It is estimated there are 100,000 households in the UK with snakes and a further 80,000 with pet rats – all of whom need veterinary care.

But even vets have phobias, and they will be given special one-to-one lessons to help them overcome their fears at The Royal (Dick) School for Veterinary Studies in Midlothian.

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Adventure seekers sign up for army

By Cara Sulieman

FED UP ex-office workers seeking an adventure break from their day jobs were among 1,000 new army recruits unveiled at Dreghorn Barracks yesterday (Weds).

As the force celebrated a 30 per-cent enrolment boost, many of the new troops said they joined to escape the monotony of normal jobs.

Head of the recruitment drive Brigadier David Allfrey said the new soldiers had “a desire for an edgy life, to crave something exciting.”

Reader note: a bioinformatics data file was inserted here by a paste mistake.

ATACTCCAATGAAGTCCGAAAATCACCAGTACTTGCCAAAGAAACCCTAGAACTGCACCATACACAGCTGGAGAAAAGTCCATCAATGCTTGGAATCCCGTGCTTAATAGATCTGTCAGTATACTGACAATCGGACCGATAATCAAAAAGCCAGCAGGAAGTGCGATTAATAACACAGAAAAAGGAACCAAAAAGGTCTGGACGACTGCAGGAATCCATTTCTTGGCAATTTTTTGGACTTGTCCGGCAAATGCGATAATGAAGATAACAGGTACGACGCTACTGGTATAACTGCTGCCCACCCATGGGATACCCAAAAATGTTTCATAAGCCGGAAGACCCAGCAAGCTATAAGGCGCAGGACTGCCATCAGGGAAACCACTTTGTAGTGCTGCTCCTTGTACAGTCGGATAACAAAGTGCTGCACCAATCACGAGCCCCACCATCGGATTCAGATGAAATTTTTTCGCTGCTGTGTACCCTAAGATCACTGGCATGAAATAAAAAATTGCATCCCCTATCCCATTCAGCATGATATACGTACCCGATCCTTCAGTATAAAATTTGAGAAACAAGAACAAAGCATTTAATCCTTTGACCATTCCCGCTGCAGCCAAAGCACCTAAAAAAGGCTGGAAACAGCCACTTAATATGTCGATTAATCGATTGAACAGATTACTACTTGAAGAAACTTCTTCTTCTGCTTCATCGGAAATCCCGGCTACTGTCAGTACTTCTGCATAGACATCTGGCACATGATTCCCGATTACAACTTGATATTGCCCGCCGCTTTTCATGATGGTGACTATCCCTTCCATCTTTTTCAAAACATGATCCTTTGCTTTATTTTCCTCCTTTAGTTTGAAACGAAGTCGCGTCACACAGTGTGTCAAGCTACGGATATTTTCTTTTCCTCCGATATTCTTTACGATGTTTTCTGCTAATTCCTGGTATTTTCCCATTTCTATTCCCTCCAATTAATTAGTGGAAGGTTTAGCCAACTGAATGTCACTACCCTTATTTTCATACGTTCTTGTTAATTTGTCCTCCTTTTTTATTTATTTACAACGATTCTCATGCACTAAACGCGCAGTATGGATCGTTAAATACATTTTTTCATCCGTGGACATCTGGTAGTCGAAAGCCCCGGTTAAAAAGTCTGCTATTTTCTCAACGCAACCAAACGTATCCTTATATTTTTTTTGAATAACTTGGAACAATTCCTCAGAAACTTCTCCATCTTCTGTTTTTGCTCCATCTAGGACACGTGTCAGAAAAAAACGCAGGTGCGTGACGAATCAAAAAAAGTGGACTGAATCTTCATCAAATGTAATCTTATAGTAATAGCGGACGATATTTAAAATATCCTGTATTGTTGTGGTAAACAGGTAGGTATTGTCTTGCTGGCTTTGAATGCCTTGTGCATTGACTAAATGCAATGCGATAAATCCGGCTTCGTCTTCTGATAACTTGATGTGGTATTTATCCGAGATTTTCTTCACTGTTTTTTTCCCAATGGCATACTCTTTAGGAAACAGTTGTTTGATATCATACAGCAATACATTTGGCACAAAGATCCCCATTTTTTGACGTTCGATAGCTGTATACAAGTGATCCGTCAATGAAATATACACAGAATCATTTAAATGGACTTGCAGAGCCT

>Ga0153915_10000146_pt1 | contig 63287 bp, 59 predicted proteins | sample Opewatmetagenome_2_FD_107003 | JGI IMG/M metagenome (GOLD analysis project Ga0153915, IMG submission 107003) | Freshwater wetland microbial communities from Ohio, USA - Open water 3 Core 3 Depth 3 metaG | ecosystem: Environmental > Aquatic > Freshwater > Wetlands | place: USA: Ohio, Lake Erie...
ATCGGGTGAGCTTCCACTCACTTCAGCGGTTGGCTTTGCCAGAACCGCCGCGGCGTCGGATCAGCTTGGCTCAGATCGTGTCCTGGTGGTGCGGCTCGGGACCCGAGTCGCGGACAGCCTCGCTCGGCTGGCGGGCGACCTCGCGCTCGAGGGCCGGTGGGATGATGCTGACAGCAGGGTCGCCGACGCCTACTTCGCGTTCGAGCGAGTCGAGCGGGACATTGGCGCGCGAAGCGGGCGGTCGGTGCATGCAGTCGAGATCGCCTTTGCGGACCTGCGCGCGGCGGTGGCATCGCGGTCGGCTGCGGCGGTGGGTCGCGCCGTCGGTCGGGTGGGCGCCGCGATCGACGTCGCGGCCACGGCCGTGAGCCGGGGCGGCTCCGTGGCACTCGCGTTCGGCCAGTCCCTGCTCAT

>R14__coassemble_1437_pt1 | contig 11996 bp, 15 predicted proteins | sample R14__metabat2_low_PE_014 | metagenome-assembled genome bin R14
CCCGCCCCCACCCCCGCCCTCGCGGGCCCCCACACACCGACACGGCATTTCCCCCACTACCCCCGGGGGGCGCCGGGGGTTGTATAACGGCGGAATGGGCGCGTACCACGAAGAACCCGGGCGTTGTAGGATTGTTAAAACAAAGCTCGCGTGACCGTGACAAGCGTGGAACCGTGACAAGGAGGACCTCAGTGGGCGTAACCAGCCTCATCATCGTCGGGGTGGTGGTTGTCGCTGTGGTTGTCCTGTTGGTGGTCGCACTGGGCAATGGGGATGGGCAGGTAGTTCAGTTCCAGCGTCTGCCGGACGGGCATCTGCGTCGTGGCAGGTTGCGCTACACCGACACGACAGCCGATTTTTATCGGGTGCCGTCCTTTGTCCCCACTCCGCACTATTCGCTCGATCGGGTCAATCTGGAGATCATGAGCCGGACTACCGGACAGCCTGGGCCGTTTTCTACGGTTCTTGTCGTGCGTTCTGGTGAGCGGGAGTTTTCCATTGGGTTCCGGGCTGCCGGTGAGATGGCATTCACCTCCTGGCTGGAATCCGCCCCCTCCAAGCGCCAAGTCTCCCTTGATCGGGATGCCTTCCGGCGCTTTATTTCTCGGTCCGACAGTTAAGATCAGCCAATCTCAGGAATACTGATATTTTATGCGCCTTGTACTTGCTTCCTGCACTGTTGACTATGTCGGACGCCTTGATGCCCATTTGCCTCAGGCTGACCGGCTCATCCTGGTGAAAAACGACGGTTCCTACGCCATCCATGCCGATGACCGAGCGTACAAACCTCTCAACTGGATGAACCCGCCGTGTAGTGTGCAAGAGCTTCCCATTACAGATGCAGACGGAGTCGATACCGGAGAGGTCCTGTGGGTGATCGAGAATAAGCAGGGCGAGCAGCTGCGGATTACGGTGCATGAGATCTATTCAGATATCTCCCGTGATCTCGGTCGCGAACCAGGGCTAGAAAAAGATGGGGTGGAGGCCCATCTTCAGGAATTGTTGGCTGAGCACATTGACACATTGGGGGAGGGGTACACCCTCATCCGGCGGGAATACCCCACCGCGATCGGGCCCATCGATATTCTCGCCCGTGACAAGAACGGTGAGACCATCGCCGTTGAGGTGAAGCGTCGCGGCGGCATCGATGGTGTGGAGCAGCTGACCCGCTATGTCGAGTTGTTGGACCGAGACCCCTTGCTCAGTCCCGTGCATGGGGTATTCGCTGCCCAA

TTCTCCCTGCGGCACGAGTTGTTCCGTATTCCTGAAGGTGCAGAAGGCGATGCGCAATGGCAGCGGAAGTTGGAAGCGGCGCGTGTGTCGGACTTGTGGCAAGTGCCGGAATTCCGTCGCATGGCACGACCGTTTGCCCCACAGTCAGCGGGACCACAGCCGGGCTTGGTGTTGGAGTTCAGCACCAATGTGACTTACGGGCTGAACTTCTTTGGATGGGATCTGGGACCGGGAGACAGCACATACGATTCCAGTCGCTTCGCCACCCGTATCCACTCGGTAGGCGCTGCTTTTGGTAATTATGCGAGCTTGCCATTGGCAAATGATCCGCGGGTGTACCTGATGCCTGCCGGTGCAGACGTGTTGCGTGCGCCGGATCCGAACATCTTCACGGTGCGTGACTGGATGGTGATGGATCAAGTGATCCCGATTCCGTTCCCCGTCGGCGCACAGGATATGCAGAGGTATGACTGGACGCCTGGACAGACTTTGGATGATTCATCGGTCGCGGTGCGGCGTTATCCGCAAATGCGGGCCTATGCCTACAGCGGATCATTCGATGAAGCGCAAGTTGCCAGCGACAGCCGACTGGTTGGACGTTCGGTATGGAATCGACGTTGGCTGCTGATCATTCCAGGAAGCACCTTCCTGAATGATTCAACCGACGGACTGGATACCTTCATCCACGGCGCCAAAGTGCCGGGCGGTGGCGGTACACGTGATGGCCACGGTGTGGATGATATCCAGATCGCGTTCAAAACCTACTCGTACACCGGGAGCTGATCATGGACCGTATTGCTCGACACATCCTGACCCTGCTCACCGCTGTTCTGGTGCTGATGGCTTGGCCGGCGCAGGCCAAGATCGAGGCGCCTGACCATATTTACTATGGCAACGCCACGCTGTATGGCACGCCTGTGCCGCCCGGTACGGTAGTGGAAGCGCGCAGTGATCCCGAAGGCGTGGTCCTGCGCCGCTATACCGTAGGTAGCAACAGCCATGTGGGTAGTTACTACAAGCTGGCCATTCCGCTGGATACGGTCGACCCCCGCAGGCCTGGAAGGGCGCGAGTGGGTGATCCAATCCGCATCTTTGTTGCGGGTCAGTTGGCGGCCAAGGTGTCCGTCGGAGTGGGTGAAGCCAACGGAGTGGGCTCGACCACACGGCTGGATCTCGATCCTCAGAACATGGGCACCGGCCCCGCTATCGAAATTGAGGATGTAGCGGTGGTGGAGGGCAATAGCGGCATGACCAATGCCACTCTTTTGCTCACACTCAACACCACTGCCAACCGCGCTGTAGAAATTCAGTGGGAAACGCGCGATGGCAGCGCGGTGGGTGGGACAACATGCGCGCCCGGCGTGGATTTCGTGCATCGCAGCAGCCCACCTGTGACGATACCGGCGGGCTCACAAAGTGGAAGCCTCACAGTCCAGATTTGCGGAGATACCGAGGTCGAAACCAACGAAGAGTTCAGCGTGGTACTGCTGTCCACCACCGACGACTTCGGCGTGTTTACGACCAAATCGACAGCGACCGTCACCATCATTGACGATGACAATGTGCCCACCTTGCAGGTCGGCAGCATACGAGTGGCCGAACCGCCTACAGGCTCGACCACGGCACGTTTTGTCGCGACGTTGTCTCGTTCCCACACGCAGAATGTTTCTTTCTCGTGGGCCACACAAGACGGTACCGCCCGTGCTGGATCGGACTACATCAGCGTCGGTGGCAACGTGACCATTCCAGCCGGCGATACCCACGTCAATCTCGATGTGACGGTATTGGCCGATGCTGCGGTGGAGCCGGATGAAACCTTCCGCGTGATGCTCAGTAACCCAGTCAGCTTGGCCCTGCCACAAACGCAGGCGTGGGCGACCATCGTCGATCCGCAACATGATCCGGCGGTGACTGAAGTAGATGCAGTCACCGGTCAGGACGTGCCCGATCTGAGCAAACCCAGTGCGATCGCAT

Among them was Glasgow’s Anthony Murray, who was inspired to enlist after watching Ross Kemp in Afghanistan and seeing coffins coming back from war.

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Susan returns to Scotland after American album launch

By Cara Sulieman

A WINDSWEPT Susan Boyle breezed back into Scotland yesterday (Wed) after making a flying visit to America to launch her debut album.

And with her first disc ‘I Dreamed A Dream’ already going down a storm in the charts, SuBo said the outlook had never looked sunnier.

Sheltering from rain and gales with her trademark hair protected by a hood, she wandered around her locals shops almost unnoticed at first back in her West Lothian hometown of Blackburn.

Sporting a bright red scarf – complete with a badge of her pet cat Pebbles – she was eventually stopped by overjoyed friends and school children keen to welcome the star back home.

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Tokens of diplomatic thanks up for auction



By Cara Sulieman

THEY were symbols of thanks for preventing two countries from going to war over a drunken misunderstanding.

And now the silver punch bowl, cup and salver given to the American admiral who saved the day are going under the hammer in Edinburgh.

Russia and Britain almost went to war in 1904 over the Dogger Bank incident, where a nervous Russian fleet opened fire on British fishing vessels in the North Sea.

But the Americans stepped in and negotiated a truce between the two nations, who were so grateful that they sent gifts.